However, this doesn’t mean it isn’t an important story which needs to be told, and told, and told. For it doesn’t just relate to WAGs of sporting heroes. Essentially, pick any male ego-centric industry, add wife or girl friend and the tales will be similar. Women generally don’t know what they are getting into because they believe the fairytale (yes, that’s right – fairytales are not good for you!!). Furthermore, they don’t understand that men who are in some industries will generally not be able to resist the lure of the ego dominated spotlight and as a result, will not be able to resist feeding that ego with the usual stereotypical fare of alcohol, drugs and sex.

However, the problems raised by this behavior do not only relate to the women. The men in this scenario are also victims. Victims of a culture which encourages them to act in this way and refuses to make them take responsibility for their behaviour on the old “boys will be boys” refrain. Toxic masculinity is the term used to describe these social norms and both men and women are suffering at the hands of it.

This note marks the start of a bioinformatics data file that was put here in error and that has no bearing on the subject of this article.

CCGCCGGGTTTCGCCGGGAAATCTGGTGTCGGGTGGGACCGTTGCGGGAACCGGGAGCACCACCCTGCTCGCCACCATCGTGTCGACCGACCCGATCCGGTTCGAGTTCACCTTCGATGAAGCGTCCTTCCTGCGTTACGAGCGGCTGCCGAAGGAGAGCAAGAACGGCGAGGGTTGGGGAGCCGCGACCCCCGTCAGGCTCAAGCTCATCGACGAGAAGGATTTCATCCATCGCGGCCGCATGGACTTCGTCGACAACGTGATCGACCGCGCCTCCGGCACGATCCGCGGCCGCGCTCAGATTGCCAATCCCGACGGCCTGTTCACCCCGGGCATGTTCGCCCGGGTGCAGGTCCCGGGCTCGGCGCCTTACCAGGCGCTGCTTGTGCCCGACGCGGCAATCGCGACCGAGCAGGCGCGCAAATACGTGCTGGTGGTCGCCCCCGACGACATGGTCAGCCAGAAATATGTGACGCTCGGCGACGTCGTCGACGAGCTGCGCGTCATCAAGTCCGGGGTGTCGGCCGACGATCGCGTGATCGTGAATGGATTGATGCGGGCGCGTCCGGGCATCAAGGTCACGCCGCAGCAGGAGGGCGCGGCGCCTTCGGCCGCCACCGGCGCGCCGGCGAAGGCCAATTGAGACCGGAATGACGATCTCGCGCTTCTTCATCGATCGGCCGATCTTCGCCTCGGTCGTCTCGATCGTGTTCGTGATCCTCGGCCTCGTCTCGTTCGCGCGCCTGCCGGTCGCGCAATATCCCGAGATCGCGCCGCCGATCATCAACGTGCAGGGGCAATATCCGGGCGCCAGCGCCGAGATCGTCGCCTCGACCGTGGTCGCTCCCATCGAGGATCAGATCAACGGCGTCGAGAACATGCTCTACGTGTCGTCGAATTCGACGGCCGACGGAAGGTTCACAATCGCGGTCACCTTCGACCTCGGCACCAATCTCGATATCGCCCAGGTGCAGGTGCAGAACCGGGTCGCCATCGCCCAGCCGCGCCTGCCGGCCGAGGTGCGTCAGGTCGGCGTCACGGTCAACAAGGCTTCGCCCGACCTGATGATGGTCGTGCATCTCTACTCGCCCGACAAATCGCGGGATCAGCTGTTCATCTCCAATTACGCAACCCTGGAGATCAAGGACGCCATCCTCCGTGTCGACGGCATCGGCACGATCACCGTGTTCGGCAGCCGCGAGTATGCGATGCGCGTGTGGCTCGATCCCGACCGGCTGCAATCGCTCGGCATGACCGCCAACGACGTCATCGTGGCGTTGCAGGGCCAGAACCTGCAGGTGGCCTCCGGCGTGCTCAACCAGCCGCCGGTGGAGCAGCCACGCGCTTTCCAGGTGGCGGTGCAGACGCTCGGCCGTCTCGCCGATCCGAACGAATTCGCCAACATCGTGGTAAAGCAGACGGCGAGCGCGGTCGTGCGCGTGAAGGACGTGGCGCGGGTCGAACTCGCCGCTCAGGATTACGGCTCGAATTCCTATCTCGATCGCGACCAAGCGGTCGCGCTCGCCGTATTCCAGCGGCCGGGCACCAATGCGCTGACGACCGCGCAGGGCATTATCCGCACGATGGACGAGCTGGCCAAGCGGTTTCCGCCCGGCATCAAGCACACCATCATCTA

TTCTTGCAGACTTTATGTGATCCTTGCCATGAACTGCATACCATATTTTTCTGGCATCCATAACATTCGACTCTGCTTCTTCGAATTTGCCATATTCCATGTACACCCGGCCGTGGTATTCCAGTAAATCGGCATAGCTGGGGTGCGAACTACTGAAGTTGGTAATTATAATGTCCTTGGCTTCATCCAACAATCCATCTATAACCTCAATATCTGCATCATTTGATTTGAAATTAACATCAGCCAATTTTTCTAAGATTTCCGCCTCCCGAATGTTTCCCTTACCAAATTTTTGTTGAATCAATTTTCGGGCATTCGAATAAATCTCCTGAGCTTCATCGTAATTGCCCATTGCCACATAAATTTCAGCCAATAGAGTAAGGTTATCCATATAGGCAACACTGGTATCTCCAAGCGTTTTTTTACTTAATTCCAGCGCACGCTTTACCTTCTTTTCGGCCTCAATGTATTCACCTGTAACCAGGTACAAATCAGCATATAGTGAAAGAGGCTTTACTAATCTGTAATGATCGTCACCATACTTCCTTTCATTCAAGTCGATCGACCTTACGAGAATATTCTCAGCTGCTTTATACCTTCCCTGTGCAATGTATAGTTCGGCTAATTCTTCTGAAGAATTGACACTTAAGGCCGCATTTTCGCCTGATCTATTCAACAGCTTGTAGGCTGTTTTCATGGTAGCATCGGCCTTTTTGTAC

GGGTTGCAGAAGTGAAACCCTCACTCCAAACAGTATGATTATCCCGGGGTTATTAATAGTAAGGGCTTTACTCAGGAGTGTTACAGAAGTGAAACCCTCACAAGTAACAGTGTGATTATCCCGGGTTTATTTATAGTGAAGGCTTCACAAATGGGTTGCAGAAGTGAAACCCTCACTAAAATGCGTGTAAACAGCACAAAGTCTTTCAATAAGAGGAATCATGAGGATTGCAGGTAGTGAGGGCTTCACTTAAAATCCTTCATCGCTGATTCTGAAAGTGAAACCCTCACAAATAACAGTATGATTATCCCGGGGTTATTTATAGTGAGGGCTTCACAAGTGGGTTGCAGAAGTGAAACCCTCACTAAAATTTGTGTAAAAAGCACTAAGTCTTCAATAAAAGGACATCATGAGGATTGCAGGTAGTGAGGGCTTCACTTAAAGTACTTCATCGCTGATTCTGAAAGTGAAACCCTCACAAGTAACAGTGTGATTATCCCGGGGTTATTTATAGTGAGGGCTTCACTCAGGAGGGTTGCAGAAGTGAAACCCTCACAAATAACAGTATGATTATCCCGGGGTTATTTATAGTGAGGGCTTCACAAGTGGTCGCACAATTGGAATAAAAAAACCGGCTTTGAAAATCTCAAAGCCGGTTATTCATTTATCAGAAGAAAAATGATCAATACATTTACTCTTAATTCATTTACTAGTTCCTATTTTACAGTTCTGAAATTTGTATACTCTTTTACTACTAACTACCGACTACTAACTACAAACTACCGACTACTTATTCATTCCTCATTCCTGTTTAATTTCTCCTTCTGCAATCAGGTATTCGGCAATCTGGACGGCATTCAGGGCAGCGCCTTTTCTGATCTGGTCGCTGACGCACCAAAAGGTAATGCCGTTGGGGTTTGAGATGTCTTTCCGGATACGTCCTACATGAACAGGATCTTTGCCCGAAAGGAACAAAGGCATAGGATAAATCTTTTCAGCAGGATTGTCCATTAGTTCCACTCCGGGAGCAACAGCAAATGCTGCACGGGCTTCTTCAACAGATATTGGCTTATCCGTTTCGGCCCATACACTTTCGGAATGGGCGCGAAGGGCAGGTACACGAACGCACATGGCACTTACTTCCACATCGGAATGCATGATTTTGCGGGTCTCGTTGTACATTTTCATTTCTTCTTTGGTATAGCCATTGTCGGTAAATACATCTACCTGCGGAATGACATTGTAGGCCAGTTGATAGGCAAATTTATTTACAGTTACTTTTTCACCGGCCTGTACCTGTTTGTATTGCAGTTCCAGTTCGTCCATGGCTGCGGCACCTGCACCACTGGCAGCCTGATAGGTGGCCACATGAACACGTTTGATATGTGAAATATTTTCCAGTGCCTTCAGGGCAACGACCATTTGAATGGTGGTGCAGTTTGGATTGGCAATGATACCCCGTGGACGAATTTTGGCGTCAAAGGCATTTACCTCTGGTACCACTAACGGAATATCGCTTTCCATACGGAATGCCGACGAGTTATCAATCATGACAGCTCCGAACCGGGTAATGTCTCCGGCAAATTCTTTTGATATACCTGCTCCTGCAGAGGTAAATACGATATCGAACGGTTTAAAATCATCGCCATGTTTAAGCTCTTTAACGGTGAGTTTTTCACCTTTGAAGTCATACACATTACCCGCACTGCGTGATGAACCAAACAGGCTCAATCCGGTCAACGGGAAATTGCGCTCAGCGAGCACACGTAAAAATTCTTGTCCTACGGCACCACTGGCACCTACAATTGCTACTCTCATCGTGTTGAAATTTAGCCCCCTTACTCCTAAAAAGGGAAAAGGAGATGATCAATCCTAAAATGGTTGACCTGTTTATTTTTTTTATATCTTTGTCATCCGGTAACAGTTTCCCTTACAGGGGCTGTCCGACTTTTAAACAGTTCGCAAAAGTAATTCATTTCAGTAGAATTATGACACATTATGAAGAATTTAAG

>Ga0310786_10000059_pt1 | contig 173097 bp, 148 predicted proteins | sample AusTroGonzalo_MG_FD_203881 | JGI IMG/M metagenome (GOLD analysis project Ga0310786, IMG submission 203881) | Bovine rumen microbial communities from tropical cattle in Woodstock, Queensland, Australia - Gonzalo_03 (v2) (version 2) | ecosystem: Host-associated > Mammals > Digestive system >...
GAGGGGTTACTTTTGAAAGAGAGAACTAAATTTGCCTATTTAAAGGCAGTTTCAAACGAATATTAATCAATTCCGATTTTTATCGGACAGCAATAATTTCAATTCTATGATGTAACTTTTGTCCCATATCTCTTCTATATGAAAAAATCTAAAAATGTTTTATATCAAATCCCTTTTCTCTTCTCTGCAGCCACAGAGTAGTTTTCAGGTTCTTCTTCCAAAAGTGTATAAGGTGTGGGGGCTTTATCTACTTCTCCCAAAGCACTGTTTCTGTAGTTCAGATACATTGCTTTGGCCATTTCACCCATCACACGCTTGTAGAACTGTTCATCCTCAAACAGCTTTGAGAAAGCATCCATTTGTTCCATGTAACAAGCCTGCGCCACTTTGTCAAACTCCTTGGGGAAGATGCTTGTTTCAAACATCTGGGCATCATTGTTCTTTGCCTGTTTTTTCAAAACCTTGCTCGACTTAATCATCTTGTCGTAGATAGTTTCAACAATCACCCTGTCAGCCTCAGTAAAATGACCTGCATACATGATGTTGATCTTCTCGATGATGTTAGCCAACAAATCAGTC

Cassie Lane is telling a familiar story with a warning, one which all young girls dazzled by the spotlight should heed. However this story also contains a warning for men, men who are losing their lives because they too could not resist the pull of toxic male traditions which normalize self destructive behaviors.




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Turnbull’s laugh

During an interview with Fran Kelly this morning on Radio National in regards to the federal budget, Malcom Turnbull did something which surprised me greatly. When Kelly pushed him on a particular issue, Turnbull uttered a very quick and subtle laugh (so subtle it could have been mistaken for a cough), promptly followed up by his measured and diplomatic response to her question.